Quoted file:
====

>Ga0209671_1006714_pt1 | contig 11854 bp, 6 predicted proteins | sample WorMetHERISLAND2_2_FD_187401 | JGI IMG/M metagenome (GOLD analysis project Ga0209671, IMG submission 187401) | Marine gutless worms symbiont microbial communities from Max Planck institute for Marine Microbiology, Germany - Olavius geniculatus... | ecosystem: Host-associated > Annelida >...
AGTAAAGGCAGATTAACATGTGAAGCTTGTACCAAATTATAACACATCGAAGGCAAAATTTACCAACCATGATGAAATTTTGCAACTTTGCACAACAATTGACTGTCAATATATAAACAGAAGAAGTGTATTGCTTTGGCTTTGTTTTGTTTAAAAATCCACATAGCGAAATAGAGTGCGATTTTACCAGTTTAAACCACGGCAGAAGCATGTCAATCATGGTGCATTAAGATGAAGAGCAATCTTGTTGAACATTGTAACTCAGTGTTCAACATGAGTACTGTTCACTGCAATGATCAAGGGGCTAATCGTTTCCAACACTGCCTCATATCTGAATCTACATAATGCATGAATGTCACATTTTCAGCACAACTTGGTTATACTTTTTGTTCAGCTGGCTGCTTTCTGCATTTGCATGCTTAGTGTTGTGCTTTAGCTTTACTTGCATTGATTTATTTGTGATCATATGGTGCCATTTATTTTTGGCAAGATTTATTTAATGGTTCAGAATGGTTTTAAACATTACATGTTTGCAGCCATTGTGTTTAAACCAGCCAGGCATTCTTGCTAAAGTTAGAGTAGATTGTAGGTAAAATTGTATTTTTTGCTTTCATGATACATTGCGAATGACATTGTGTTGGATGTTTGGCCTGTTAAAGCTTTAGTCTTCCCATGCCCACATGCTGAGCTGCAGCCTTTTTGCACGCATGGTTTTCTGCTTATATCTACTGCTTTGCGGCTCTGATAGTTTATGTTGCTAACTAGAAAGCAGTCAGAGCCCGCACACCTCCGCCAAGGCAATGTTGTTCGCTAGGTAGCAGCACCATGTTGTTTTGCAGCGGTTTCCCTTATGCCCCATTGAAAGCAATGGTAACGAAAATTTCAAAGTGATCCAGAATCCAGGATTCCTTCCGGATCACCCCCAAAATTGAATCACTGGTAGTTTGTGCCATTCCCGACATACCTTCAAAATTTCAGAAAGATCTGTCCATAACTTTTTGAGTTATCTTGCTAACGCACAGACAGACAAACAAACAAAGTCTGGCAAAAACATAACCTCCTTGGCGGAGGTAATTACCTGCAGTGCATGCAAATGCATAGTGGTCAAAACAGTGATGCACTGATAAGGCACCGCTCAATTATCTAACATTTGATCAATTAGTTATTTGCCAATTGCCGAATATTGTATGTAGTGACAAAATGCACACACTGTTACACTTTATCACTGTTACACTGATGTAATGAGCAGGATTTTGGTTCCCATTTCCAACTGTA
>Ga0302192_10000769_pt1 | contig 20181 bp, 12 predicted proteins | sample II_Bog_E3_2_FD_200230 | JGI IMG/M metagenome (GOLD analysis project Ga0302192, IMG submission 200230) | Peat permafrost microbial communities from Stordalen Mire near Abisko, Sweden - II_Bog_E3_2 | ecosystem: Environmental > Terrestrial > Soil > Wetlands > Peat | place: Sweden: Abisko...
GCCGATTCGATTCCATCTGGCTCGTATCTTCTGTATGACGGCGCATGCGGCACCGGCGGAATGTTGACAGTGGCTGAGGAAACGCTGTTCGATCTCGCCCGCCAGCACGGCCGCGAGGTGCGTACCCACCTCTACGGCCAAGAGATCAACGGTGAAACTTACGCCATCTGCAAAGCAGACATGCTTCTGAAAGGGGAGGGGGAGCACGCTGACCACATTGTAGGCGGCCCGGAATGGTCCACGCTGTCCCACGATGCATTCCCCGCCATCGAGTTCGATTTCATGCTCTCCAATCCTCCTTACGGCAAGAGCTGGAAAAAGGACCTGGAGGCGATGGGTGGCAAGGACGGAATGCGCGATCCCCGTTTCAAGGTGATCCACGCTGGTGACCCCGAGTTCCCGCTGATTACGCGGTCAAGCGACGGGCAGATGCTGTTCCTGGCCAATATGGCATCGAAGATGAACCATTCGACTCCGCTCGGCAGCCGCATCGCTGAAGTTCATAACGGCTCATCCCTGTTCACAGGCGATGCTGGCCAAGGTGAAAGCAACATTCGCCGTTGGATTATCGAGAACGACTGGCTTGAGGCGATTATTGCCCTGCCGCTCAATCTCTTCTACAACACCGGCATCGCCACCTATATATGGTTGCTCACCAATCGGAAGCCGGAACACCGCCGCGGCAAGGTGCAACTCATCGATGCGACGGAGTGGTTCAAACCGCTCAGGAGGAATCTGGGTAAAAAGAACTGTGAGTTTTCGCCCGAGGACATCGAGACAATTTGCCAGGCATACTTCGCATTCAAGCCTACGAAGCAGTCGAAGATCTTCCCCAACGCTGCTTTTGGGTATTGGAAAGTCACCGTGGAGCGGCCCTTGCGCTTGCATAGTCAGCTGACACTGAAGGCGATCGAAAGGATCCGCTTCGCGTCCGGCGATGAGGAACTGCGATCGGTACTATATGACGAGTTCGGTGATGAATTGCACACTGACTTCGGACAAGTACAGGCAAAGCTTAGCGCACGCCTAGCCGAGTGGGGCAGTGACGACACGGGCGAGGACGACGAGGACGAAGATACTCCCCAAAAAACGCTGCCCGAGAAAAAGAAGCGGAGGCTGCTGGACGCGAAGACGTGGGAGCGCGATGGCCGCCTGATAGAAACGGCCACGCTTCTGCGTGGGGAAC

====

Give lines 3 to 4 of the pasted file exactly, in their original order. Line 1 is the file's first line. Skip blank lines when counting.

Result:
>Ga0302192_10000769_pt1 | contig 20181 bp, 12 predicted proteins | sample II_Bog_E3_2_FD_200230 | JGI IMG/M metagenome (GOLD analysis project Ga0302192, IMG submission 200230) | Peat permafrost microbial communities from Stordalen Mire near Abisko, Sweden - II_Bog_E3_2 | ecosystem: Environmental > Terrestrial > Soil > Wetlands > Peat | place: Sweden: Abisko...
GCCGATTCGATTCCATCTGGCTCGTATCTTCTGTATGACGGCGCATGCGGCACCGGCGGAATGTTGACAGTGGCTGAGGAAACGCTGTTCGATCTCGCCCGCCAGCACGGCCGCGAGGTGCGTACCCACCTCTACGGCCAAGAGATCAACGGTGAAACTTACGCCATCTGCAAAGCAGACATGCTTCTGAAAGGGGAGGGGGAGCACGCTGACCACATTGTAGGCGGCCCGGAATGGTCCACGCTGTCCCACGATGCATTCCCCGCCATCGAGTTCGATTTCATGCTCTCCAATCCTCCTTACGGCAAGAGCTGGAAAAAGGACCTGGAGGCGATGGGTGGCAAGGACGGAATGCGCGATCCCCGTTTCAAGGTGATCCACGCTGGTGACCCCGAGTTCCCGCTGATTACGCGGTCAAGCGACGGGCAGATGCTGTTCCTGGCCAATATGGCATCGAAGATGAACCATTCGACTCCGCTCGGCAGCCGCATCGCTGAAGTTCATAACGGCTCATCCCTGTTCACAGGCGATGCTGGCCAAGGTGAAAGCAACATTCGCCGTTGGATTATCGAGAACGACTGGCTTGAGGCGATTATTGCCCTGCCGCTCAATCTCTTCTACAACACCGGCATCGCCACCTATATATGGTTGCTCACCAATCGGAAGCCGGAACACCGCCGCGGCAAGGTGCAACTCATCGATGCGACGGAGTGGTTCAAACCGCTCAGGAGGAATCTGGGTAAAAAGAACTGTGAGTTTTCGCCCGAGGACATCGAGACAATTTGCCAGGCATACTTCGCATTCAAGCCTACGAAGCAGTCGAAGATCTTCCCCAACGCTGCTTTTGGGTATTGGAAAGTCACCGTGGAGCGGCCCTTGCGCTTGCATAGTCAGCTGACACTGAAGGCGATCGAAAGGATCCGCTTCGCGTCCGGCGATGAGGAACTGCGATCGGTACTATATGACGAGTTCGGTGATGAATTGCACACTGACTTCGGACAAGTACAGGCAAAGCTTAGCGCACGCCTAGCCGAGTGGGGCAGTGACGACACGGGCGAGGACGACGAGGACGAAGATACTCCCCAAAAAACGCTGCCCGAGAAAAAGAAGCGGAGGCTGCTGGACGCGAAGACGTGGGAGCGCGATGGCCGCCTGATAGAAACGGCCACGCTTCTGCGTGGGGAAC